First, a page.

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James Baldwin, the Religious Right, and the Moral Minority

In the 1980s, James Baldwin recognized that a major transformation had occurred in the socio-political functions of religion. His critique adapted accordingly, focusing on the ways in which religion—particularly white evangelical Christianity—had morphed into a movement deeply enmeshed with mass media, conservativepolitics, and late capitalism. Religion in the Reagan era was leveraged, sold, and consumed in ways never before seen, from charismatic televangelists, to Christian-themed amusement parks, to mega-churches. The new movement was often characterized as the “religious right” or the “Moral Majority” and was central to both Reagan’s political coalition as well as the broader culture wars. For Baldwin, this development had wide-ranging ramifications for society and the individual. This article draws on Baldwin’s final major essay, “To Crush the Serpent” (1987), to examine the author’s evolving thoughts on religion, salvation, and transgression in the context of the Reagan era.

James Baldwin Review
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3 Money Introduction In Wall Street:  Money Never Sleeps, the banks have taken over Gekko’s job. I was shocked when I went back to this in 2010. In Wall Street, Gekko had been the outsider, the inside trader guy, the thief, the blackmailer –​and that’s what the banks do now. In the old days the banks would never have done that, it was considered immoral, but by 2010 the whole thing had shifted because of deregulation.1 By the time Wall Street: Money Never Sleeps hit cinemas in September 2010, banking, the financial markets and capitalism in general had all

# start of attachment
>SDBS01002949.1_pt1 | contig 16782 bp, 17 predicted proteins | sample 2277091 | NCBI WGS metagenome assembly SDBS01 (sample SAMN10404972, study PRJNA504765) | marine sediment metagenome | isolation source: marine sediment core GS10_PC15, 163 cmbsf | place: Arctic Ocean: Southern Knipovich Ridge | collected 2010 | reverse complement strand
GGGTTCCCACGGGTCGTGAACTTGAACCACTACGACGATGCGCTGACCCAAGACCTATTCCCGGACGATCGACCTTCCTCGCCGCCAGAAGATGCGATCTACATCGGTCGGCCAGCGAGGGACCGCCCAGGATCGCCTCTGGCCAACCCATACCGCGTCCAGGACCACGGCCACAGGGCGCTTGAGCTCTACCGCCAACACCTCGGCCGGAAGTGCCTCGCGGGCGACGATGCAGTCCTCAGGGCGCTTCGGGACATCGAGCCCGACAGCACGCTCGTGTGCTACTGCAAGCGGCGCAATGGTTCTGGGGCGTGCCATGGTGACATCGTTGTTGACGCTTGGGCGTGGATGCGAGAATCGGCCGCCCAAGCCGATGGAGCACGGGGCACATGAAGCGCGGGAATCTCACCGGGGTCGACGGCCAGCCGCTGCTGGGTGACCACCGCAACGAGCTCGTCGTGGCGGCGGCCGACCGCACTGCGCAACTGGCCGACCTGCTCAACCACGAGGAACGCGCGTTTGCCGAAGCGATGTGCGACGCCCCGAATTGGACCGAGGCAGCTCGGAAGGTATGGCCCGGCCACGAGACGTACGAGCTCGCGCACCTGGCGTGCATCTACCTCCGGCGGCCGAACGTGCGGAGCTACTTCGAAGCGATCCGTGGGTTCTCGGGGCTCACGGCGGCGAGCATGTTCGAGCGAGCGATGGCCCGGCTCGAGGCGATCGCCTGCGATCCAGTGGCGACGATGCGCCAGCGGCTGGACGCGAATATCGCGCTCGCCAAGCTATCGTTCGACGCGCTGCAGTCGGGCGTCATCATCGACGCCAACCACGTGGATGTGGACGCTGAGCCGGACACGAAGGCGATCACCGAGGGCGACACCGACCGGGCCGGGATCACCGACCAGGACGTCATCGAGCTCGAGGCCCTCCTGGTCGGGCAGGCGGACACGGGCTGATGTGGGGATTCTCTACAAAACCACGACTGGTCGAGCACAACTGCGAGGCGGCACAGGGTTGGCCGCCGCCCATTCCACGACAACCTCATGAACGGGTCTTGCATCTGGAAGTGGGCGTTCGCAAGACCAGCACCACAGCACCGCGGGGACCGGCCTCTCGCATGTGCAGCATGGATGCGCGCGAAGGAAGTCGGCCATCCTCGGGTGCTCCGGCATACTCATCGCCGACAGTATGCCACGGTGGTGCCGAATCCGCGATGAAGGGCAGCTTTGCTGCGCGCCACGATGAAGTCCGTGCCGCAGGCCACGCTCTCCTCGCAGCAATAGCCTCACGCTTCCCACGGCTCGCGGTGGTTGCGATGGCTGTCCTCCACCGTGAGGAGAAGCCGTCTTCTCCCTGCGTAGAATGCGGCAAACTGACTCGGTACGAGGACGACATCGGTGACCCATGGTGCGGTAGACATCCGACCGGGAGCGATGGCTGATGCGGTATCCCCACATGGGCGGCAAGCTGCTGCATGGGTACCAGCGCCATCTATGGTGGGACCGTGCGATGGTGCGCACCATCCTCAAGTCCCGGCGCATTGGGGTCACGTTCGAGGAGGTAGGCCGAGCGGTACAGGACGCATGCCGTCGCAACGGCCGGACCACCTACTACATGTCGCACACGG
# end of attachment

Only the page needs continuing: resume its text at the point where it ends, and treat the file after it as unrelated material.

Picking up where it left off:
in The cinema of Oliver Stone
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The ethics and politics of memory in an age of mass culture

commodity-saturated capitalism prevails. And yet it is the very pervasiveness of commodification – reaching as it does into the realm of mass cultural representation – that makes images and narratives about the past available on an unprecedented scale. Prosthetic memory, as I have been arguing, is quite literally made possible by the advanced state of capitalism and its ensuing commodity culture. It is

in Memory and popular film
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around some moderate centre-​ground with Stone.9 His politics throughout have been rooted in the foundational myths about America. He is a supporter of still the greatest capitalist nation on earth, but not an unbridled advocate of capitalism, much less the continued expansion of corporate power that the particular brand of American capitalism has wrought. (As mentioned previously, there is something C on c l u sio n Figure 10  Protest against US military installation, Jeju Island, South Korea, March 2013 239 Th e ci nem a of Ol iver   S to ne 240 distinctly

in The cinema of Oliver Stone
Consumerism and alienation in 1950s comedies